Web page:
Robert Hughes, Baron Hughes of Woodside

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Official portrait of Lord Hughes of Woodside crop 2.jpg

Robert Hughes, Baron Hughes of Woodside (born 3 January 1932)[1] is a British Labour politician, who was also Chair of the British Anti-Apartheid Movement (AAM) from 1976 until it was dissolved in 1995 after the ending of apartheid in South Africa.

Early life[edit]

Educated at Robert Gordon's College, Aberdeen and in South Africa where he lived 1947–1954, he worked as a draughtsman.

Political career[edit]

Hughes first stood for Parliament in 1959 at North Angus and Mearns, where he came second to the Conservative incumbent Colin Thornton-Kemsley.

He was the Member of Parliament (MP) for Aberdeen North from 1970 to 1997.[2] James Callaghan, on the subject of the infamous 1979 vote of no confidence that resulted from his government overturning the YES result of the Scottish devolution referendum, blamed the rebels on his own benches, rather than the SNP, for ultimately bringing about the collapse of his government and opening the door to the victory of the Conservatives under Margaret Thatcher. Robert Hughes was one of those "rebels". Tam Dalyell, Peter Doig, and Adam Hunter were the other Scottish Labour MPs who helped overturn the YES vote.

On 27 September 1997 he was created a Life peer as Baron Hughes of Woodside, of Woodside in the City of Aberdeen.[3][4]

He was Under-Secretary of State for Scotland from March 1974 – July 1975, but resigned in disagreement with the government's Incomes Policy.

Lord Hughes is a Patron of Humanists UK.[5]

Anti-Apartheid Movement[edit]

Under his chairmanship the Anti-Apartheid Movement campaigned against the Thatcher government’s refusal to impose sanctions against South Africa in the 1980s and organised the 1988 ‘Free Mandela’ concert at Wembley Stadium which was televised by the BBC and broadcast around the world. Hughes attended the independence celebrations in Namibia in 1990 and acted as an observer at South Africa’s first democratic elections in April 1994. After the dissolution of the AAM he became the first Chairperson of its successor organisation, Action for Southern Africa (ACTSA).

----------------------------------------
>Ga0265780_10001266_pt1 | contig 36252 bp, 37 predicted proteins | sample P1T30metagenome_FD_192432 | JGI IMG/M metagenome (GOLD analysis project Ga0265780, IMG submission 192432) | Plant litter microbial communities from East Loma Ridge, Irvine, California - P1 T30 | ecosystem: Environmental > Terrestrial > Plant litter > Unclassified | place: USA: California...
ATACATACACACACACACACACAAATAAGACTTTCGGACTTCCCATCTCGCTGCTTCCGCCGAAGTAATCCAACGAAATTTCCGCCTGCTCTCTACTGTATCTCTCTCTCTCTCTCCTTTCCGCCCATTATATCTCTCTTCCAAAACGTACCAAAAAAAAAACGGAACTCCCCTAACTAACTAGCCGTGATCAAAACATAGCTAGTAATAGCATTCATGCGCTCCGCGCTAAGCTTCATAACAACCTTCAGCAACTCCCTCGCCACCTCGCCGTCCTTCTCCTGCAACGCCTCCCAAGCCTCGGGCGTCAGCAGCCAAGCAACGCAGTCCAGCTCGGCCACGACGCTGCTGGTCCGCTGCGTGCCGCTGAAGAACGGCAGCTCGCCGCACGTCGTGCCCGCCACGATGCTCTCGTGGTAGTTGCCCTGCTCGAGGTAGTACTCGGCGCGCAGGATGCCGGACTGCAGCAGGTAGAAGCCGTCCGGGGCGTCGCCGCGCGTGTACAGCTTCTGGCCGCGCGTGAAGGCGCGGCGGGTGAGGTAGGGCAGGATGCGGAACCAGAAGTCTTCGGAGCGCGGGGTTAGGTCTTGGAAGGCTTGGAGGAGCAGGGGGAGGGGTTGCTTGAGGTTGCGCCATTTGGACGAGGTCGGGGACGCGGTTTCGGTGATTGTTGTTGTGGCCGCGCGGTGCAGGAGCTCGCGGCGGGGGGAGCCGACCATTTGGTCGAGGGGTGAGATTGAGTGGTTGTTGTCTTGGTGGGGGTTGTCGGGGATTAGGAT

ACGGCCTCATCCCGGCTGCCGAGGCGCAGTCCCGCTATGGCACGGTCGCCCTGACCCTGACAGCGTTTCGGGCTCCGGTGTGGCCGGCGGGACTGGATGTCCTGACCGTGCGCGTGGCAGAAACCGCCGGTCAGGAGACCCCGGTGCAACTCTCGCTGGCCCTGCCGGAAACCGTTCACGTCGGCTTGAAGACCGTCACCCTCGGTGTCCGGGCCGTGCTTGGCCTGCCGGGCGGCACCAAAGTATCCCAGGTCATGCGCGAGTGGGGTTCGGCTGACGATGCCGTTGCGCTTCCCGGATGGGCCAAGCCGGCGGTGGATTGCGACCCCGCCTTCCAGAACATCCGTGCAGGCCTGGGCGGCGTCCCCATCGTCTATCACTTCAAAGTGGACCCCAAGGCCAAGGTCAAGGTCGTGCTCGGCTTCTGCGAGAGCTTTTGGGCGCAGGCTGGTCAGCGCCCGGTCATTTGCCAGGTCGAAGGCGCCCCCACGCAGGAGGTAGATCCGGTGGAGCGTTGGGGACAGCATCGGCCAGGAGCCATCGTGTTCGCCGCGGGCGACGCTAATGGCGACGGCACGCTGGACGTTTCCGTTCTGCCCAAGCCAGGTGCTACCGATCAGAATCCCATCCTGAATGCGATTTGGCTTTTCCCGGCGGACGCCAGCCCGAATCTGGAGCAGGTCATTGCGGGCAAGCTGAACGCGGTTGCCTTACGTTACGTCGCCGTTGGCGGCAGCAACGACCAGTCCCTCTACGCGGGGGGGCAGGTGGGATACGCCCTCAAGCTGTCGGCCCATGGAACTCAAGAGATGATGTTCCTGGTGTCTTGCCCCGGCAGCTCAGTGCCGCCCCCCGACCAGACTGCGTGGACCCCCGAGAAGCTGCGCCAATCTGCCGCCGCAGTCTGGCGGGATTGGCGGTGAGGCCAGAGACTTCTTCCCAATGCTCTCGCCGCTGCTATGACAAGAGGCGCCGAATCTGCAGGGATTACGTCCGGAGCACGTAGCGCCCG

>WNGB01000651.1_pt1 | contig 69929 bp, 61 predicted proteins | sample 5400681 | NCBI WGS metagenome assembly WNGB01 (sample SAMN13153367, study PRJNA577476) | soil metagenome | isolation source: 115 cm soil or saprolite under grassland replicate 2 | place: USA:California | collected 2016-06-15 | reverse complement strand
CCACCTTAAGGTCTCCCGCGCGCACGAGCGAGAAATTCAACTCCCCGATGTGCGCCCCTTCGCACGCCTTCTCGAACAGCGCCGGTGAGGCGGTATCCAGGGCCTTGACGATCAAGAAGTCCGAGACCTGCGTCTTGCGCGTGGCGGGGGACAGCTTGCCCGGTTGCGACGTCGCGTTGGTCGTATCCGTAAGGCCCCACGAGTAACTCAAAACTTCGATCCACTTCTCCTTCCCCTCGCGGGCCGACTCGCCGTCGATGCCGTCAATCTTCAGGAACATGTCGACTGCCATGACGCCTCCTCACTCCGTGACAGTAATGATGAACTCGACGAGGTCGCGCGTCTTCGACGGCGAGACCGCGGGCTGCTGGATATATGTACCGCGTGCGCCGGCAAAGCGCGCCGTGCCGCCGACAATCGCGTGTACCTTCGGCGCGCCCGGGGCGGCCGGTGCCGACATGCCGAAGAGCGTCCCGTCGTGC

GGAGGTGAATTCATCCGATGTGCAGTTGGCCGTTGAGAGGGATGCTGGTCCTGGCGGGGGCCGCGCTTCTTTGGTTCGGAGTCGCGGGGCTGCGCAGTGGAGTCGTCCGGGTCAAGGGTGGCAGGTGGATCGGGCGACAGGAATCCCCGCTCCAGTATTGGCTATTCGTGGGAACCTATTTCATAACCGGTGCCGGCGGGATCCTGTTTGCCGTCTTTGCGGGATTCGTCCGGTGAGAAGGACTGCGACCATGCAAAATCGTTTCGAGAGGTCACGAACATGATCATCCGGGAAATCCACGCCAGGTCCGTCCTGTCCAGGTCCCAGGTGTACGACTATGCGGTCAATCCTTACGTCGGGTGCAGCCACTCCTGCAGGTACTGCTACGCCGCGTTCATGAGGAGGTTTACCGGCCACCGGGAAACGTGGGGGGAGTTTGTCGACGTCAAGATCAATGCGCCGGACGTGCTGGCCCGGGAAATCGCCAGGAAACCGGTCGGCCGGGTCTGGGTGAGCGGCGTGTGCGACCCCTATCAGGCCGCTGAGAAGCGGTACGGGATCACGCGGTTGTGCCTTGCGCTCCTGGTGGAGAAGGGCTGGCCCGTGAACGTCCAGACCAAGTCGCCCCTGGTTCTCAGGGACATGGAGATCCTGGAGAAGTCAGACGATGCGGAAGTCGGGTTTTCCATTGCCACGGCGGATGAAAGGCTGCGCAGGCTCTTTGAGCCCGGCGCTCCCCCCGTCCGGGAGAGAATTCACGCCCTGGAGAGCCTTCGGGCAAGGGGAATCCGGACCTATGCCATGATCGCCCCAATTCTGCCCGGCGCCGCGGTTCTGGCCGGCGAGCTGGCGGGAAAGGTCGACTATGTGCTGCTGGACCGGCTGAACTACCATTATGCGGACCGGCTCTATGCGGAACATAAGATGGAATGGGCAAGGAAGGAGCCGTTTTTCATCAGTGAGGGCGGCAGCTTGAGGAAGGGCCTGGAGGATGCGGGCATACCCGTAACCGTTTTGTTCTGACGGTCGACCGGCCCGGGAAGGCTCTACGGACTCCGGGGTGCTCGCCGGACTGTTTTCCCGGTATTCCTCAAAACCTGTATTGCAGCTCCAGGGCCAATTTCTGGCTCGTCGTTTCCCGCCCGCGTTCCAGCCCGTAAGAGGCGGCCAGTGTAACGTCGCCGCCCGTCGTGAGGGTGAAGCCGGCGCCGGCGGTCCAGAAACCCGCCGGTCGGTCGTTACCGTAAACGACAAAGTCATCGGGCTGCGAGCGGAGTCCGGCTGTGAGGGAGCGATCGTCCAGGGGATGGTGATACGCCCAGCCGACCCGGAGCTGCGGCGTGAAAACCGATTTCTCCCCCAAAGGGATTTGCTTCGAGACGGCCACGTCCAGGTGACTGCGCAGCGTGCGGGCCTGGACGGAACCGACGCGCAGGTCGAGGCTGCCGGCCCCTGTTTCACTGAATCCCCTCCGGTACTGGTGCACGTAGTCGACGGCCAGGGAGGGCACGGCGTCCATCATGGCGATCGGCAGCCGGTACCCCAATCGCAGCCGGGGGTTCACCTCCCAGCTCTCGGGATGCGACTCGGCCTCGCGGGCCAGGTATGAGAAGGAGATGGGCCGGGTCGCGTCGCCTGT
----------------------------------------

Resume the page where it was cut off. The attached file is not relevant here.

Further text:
As well as his positive contributions, Hughes's tactics were sometimes critiqued as opportunist by radical political trends in the movement, like the City of London Anti-Apartheid Group . For example, his attitude towards the Common Wealth games and censorship of material within the AAM that related to the Non-Stop Picket. In July 1986, the Commonwealth Games was held in Edinburgh.  In protest at the Thatcher government’s support for apartheid and refusal to implement the sports boycott of South Africa, 32 of the 59 Commonwealth nations boycotted the Games.  This could have been a great opportunity for the Anti-Apartheid Movement to raise the profile of its boycott campaign.  Instead, Robert Hughes and Brian Filling, the Scottish Secretary of the AAM, signed a letter organised by the Scottish Trade Union Congress and published in The Scotsman newspaper calling on those Commonwealth nations to call off their boycott. And at the AAM's annual general meeting in 1986, Hughes and Roberts refused to hear 'motion 16' which resulted in the continued censorship of material relating to an ongoing picket of the South African Embassy in London that would last nearly 4 years.[6]


  1. ^ The Rt Hon Lord Hughes of Woodside, Debrett's
  2. ^ Julian Desborough et al. (compilers) (1992). The Times Guide to the House of Commons, April 1992. Times Books Ltd. ISBN 0-7230-0497-8.
  3. ^ "No. 54907". The London Gazette. 1 October 1997. p. 11063.
  4. ^ House of Lords biography
  5. ^ Distinguished Supporters of BHA
  6. ^ Brown, Gavin (5 January 2012). ""Stand down Bob!": or, the struggle for effective anti-apartheid solidarity". Non-Stop Against Apartheid. Retrieved 29 May 2019.

External links[edit]

Parliament of the United Kingdom
Preceded by
Hector Hughes
Member of Parliament for Aberdeen North
Succeeded by
Malcolm Savidge